Article Title: Causal Relationships Among Depression and Quality of Life: A Cross-Lagged Analysis
Author(s): Fatima Kamran and Chris Fife-Schaw
Institute(s): Institute of Applied Psychology, University of the Punjab, Lahore; School of Psychology, University of Surrey, United Kingdom.
Journal: Pakistan Journal of Psychological Research, 2014, Vol. 29, No. 2, 171-186
Correspondence Address: Fatima Kamran, Institute of Applied Psychology, University of the Punjab, Lahore, Pakistan. Email: email@example.com
The three wave longitudinal study was carried out across 15 months to clarify if perceived quality of life (QoL) and depression levels are distinct constructs to measure or if depression is an aspect of overall QoL. The sample comprised of renal transplant recipients on regular follow-up in renal units of Lahore, Pakistan. The mean age of recipients was 33.33 years (age ranging from 18 to 54 years). These recipients had a post-transplant time ranging from 6 months to 10 years (M = 2.8, SD = 1.5) and with normal graft functioning. QoL was assessed using Quality of Life Index-Kidney Transplant Version (Ferrans & Powers, 1985) and depression was measured by Beck Depression Inventory-II (Beck, Steer, & Brown, 1996). The findings revealed a significant negative correlation between depression and perceived QoL, suggesting that recipients with increased depression levels reported less satisfaction with their QoL and vice versa. A linear regression showed that both depression and QoL significantly predicted each other. Further, a cross-lagged correlation analysis to clarify the causal direction of this relationship showed no clear causal direction indicative of an overlap among these constructs, hence, suggesting a lack of distinctiveness as separate constructs. The findings raised a question if depression and QoL are distinct constructs or depression may be considered as an aspect of overall QoL. A lack of causal direction implicates that both depression and perceptions of QoL are subjective constructs which need to be examined for their impact and clarified directional relationships.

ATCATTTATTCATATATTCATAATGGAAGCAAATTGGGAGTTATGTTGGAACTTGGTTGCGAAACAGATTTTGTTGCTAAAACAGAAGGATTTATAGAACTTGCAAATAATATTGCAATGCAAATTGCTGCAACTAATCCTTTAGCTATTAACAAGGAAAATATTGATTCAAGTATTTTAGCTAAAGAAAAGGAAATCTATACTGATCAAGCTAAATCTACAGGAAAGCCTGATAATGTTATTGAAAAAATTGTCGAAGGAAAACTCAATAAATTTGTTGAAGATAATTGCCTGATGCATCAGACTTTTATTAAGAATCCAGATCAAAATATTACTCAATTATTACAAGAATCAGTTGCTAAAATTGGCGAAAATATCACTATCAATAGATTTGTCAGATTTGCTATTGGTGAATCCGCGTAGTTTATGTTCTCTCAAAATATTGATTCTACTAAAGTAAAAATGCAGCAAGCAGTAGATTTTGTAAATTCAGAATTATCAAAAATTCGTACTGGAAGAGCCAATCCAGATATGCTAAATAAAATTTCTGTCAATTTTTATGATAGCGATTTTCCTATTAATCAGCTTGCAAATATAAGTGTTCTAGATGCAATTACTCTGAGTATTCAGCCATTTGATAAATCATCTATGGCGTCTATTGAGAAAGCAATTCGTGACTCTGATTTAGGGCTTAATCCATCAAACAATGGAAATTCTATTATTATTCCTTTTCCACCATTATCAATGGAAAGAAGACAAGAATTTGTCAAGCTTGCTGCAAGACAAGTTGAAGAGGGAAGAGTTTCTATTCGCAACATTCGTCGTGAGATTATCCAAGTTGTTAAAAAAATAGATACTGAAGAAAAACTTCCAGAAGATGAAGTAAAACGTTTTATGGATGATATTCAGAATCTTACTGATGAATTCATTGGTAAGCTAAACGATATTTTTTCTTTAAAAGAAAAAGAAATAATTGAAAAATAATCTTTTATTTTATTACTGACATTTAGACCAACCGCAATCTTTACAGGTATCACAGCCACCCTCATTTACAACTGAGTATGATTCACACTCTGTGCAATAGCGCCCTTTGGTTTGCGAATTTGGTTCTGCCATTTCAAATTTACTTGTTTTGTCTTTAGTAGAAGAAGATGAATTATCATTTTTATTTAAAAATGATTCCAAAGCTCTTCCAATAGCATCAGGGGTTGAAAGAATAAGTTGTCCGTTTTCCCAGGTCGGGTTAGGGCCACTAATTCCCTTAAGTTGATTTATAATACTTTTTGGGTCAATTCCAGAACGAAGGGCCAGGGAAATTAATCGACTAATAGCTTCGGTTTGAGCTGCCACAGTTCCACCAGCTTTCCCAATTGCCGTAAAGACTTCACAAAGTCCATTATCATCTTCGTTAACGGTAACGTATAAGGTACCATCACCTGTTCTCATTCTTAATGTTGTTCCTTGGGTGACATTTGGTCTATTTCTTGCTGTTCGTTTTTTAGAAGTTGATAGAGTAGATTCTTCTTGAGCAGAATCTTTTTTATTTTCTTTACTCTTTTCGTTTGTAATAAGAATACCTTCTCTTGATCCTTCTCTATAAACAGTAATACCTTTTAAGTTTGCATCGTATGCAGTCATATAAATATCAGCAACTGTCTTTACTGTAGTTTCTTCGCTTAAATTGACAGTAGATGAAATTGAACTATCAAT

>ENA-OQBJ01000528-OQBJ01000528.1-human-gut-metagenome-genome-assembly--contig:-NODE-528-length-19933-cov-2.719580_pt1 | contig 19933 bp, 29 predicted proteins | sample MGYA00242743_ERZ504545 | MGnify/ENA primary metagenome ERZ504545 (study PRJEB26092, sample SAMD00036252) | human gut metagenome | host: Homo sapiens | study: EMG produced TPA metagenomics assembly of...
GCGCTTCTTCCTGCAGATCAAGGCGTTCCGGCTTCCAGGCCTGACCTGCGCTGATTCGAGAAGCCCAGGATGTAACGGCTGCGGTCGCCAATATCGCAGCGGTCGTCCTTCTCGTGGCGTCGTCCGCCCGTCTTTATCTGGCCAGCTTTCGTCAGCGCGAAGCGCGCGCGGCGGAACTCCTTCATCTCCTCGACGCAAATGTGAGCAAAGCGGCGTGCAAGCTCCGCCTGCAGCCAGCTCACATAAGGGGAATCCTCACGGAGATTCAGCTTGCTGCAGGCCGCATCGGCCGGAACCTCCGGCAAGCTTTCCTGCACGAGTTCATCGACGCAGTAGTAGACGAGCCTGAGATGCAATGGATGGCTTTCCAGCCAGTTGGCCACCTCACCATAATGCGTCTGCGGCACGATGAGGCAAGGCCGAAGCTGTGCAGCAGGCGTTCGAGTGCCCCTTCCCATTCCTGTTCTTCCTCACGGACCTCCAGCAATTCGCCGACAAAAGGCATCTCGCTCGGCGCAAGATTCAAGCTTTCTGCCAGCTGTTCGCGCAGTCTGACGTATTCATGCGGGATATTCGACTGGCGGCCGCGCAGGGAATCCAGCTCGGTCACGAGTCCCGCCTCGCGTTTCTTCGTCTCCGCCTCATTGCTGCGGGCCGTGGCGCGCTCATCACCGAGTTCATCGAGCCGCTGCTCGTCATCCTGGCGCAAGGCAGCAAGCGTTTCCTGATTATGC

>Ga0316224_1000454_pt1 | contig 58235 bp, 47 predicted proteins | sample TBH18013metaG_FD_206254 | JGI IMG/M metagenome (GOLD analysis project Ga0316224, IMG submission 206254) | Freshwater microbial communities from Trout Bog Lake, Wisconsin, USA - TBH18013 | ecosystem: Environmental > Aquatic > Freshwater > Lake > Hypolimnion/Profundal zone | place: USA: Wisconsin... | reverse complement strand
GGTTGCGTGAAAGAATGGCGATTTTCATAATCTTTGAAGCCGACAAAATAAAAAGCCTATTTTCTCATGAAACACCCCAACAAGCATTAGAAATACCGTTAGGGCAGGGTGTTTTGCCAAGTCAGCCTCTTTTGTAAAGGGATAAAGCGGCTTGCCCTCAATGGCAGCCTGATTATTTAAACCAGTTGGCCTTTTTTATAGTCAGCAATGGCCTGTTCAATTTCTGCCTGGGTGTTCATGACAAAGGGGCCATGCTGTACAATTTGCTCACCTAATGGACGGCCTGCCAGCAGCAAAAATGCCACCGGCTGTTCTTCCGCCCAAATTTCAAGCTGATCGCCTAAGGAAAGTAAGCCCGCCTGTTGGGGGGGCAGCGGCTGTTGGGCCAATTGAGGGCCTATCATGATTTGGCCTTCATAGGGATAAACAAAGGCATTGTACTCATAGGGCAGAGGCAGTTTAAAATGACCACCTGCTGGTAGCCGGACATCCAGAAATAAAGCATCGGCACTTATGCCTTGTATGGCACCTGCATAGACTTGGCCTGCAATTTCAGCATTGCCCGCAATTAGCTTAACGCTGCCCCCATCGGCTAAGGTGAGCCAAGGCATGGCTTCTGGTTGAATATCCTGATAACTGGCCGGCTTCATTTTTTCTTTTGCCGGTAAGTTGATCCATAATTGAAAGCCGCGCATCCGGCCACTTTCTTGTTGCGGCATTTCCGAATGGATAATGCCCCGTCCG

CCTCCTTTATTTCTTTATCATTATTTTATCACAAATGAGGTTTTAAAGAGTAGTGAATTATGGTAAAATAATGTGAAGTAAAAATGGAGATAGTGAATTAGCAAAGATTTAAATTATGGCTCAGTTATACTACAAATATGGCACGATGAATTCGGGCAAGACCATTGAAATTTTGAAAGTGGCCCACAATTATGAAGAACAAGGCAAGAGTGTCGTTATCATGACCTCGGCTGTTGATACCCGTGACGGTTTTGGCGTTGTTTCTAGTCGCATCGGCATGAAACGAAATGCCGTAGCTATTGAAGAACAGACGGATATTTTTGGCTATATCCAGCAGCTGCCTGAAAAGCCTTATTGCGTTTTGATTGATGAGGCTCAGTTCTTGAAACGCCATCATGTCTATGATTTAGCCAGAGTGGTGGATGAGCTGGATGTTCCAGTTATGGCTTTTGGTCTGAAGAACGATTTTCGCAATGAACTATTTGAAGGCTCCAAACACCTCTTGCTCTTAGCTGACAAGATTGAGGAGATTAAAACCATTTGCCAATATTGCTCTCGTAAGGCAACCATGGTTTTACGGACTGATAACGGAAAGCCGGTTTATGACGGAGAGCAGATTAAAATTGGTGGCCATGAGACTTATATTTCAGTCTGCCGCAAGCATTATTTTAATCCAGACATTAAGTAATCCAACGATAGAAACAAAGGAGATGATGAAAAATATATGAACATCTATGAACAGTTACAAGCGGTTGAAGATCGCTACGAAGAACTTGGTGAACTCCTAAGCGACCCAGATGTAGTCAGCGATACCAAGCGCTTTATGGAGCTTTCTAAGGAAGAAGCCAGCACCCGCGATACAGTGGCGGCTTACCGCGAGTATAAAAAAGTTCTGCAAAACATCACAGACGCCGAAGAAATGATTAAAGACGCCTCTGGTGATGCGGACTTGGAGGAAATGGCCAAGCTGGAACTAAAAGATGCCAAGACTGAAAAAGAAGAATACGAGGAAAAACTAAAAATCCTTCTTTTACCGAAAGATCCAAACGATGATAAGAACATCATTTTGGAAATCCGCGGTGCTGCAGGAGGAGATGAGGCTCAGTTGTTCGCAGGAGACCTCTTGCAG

Keywords: Depression, quality of life, renal transplant recipients (RTRs), longitudinal study, cross-lagged correlation (CLC)